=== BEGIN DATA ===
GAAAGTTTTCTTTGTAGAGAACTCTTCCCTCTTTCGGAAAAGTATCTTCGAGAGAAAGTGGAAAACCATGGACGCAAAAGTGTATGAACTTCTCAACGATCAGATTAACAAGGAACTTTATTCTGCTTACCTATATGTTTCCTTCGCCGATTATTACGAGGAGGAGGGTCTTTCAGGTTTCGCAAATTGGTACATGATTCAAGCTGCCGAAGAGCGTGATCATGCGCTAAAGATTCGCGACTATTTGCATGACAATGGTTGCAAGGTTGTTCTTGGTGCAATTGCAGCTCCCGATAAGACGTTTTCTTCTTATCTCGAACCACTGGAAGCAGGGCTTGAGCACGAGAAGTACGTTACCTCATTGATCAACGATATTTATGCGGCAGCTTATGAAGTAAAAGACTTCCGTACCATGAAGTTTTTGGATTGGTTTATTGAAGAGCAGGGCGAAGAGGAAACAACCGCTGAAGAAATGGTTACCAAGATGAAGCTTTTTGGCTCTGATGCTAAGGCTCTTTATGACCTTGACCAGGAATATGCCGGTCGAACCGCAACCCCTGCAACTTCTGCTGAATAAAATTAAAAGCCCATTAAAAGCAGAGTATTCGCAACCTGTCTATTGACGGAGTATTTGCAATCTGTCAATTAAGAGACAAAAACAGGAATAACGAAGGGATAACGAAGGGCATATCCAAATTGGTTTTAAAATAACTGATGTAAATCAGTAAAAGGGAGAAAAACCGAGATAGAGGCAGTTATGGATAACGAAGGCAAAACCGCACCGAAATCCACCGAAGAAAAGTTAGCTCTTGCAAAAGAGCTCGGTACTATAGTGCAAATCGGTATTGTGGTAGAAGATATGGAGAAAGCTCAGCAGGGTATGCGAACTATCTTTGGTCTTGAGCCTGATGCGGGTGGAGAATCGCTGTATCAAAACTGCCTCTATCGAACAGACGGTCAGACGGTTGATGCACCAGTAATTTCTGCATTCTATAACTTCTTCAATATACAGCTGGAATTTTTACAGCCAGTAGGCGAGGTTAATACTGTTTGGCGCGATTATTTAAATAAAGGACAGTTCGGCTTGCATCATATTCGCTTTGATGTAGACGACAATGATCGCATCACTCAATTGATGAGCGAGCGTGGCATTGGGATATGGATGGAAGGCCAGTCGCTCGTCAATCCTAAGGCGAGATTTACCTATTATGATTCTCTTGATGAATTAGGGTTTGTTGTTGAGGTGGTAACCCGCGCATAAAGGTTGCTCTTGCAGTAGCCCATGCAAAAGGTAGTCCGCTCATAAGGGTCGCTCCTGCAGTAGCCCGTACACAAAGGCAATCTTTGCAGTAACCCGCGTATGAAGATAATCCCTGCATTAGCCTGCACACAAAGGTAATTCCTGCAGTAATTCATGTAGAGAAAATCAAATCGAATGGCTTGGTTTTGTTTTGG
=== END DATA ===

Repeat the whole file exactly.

GAAAGTTTTCTTTGTAGAGAACTCTTCCCTCTTTCGGAAAAGTATCTTCGAGAGAAAGTGGAAAACCATGGACGCAAAAGTGTATGAACTTCTCAACGATCAGATTAACAAGGAACTTTATTCTGCTTACCTATATGTTTCCTTCGCCGATTATTACGAGGAGGAGGGTCTTTCAGGTTTCGCAAATTGGTACATGATTCAAGCTGCCGAAGAGCGTGATCATGCGCTAAAGATTCGCGACTATTTGCATGACAATGGTTGCAAGGTTGTTCTTGGTGCAATTGCAGCTCCCGATAAGACGTTTTCTTCTTATCTCGAACCACTGGAAGCAGGGCTTGAGCACGAGAAGTACGTTACCTCATTGATCAACGATATTTATGCGGCAGCTTATGAAGTAAAAGACTTCCGTACCATGAAGTTTTTGGATTGGTTTATTGAAGAGCAGGGCGAAGAGGAAACAACCGCTGAAGAAATGGTTACCAAGATGAAGCTTTTTGGCTCTGATGCTAAGGCTCTTTATGACCTTGACCAGGAATATGCCGGTCGAACCGCAACCCCTGCAACTTCTGCTGAATAAAATTAAAAGCCCATTAAAAGCAGAGTATTCGCAACCTGTCTATTGACGGAGTATTTGCAATCTGTCAATTAAGAGACAAAAACAGGAATAACGAAGGGATAACGAAGGGCATATCCAAATTGGTTTTAAAATAACTGATGTAAATCAGTAAAAGGGAGAAAAACCGAGATAGAGGCAGTTATGGATAACGAAGGCAAAACCGCACCGAAATCCACCGAAGAAAAGTTAGCTCTTGCAAAAGAGCTCGGTACTATAGTGCAAATCGGTATTGTGGTAGAAGATATGGAGAAAGCTCAGCAGGGTATGCGAACTATCTTTGGTCTTGAGCCTGATGCGGGTGGAGAATCGCTGTATCAAAACTGCCTCTATCGAACAGACGGTCAGACGGTTGATGCACCAGTAATTTCTGCATTCTATAACTTCTTCAATATACAGCTGGAATTTTTACAGCCAGTAGGCGAGGTTAATACTGTTTGGCGCGATTATTTAAATAAAGGACAGTTCGGCTTGCATCATATTCGCTTTGATGTAGACGACAATGATCGCATCACTCAATTGATGAGCGAGCGTGGCATTGGGATATGGATGGAAGGCCAGTCGCTCGTCAATCCTAAGGCGAGATTTACCTATTATGATTCTCTTGATGAATTAGGGTTTGTTGTTGAGGTGGTAACCCGCGCATAAAGGTTGCTCTTGCAGTAGCCCATGCAAAAGGTAGTCCGCTCATAAGGGTCGCTCCTGCAGTAGCCCGTACACAAAGGCAATCTTTGCAGTAACCCGCGTATGAAGATAATCCCTGCATTAGCCTGCACACAAAGGTAATTCCTGCAGTAATTCATGTAGAGAAAATCAAATCGAATGGCTTGGTTTTGTTTTGG